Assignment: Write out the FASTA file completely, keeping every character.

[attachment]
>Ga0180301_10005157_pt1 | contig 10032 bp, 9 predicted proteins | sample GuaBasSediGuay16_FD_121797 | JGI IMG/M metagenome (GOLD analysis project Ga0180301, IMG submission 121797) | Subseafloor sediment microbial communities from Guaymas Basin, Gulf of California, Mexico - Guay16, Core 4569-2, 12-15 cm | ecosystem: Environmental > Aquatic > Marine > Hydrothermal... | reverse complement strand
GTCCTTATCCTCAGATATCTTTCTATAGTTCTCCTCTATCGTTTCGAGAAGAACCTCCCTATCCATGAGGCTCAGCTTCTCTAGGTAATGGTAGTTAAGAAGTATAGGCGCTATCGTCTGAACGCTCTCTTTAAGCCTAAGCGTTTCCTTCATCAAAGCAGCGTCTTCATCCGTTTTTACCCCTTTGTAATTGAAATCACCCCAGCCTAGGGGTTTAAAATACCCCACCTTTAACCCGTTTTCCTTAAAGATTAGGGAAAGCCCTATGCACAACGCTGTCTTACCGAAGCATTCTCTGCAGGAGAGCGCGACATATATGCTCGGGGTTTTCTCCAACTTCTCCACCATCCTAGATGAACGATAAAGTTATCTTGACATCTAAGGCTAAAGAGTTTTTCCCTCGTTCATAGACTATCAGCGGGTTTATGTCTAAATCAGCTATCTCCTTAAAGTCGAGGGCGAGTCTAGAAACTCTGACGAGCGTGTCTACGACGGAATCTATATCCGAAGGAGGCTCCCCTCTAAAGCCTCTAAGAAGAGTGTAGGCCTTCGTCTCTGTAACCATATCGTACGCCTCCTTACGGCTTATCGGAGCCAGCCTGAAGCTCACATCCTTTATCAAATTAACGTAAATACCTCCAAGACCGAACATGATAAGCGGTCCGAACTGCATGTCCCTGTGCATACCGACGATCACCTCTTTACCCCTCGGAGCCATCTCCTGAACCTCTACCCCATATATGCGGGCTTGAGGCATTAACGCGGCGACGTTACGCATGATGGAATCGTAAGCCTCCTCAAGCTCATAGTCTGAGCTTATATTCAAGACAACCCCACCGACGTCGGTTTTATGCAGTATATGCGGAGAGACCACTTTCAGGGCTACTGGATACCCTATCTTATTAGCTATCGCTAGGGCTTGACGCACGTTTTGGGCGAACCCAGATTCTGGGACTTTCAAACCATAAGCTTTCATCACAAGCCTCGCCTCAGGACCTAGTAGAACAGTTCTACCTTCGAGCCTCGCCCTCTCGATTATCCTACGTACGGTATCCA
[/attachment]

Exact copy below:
>Ga0180301_10005157_pt1 | contig 10032 bp, 9 predicted proteins | sample GuaBasSediGuay16_FD_121797 | JGI IMG/M metagenome (GOLD analysis project Ga0180301, IMG submission 121797) | Subseafloor sediment microbial communities from Guaymas Basin, Gulf of California, Mexico - Guay16, Core 4569-2, 12-15 cm | ecosystem: Environmental > Aquatic > Marine > Hydrothermal... | reverse complement strand
GTCCTTATCCTCAGATATCTTTCTATAGTTCTCCTCTATCGTTTCGAGAAGAACCTCCCTATCCATGAGGCTCAGCTTCTCTAGGTAATGGTAGTTAAGAAGTATAGGCGCTATCGTCTGAACGCTCTCTTTAAGCCTAAGCGTTTCCTTCATCAAAGCAGCGTCTTCATCCGTTTTTACCCCTTTGTAATTGAAATCACCCCAGCCTAGGGGTTTAAAATACCCCACCTTTAACCCGTTTTCCTTAAAGATTAGGGAAAGCCCTATGCACAACGCTGTCTTACCGAAGCATTCTCTGCAGGAGAGCGCGACATATATGCTCGGGGTTTTCTCCAACTTCTCCACCATCCTAGATGAACGATAAAGTTATCTTGACATCTAAGGCTAAAGAGTTTTTCCCTCGTTCATAGACTATCAGCGGGTTTATGTCTAAATCAGCTATCTCCTTAAAGTCGAGGGCGAGTCTAGAAACTCTGACGAGCGTGTCTACGACGGAATCTATATCCGAAGGAGGCTCCCCTCTAAAGCCTCTAAGAAGAGTGTAGGCCTTCGTCTCTGTAACCATATCGTACGCCTCCTTACGGCTTATCGGAGCCAGCCTGAAGCTCACATCCTTTATCAAATTAACGTAAATACCTCCAAGACCGAACATGATAAGCGGTCCGAACTGCATGTCCCTGTGCATACCGACGATCACCTCTTTACCCCTCGGAGCCATCTCCTGAACCTCTACCCCATATATGCGGGCTTGAGGCATTAACGCGGCGACGTTACGCATGATGGAATCGTAAGCCTCCTCAAGCTCATAGTCTGAGCTTATATTCAAGACAACCCCACCGACGTCGGTTTTATGCAGTATATGCGGAGAGACCACTTTCAGGGCTACTGGATACCCTATCTTATTAGCTATCGCTAGGGCTTGACGCACGTTTTGGGCGAACCCAGATTCTGGGACTTTCAAACCATAAGCTTTCATCACAAGCCTCGCCTCAGGACCTAGTAGAACAGTTCTACCTTCGAGCCTCGCCCTCTCGATTATCCTACGTACGGTATCCA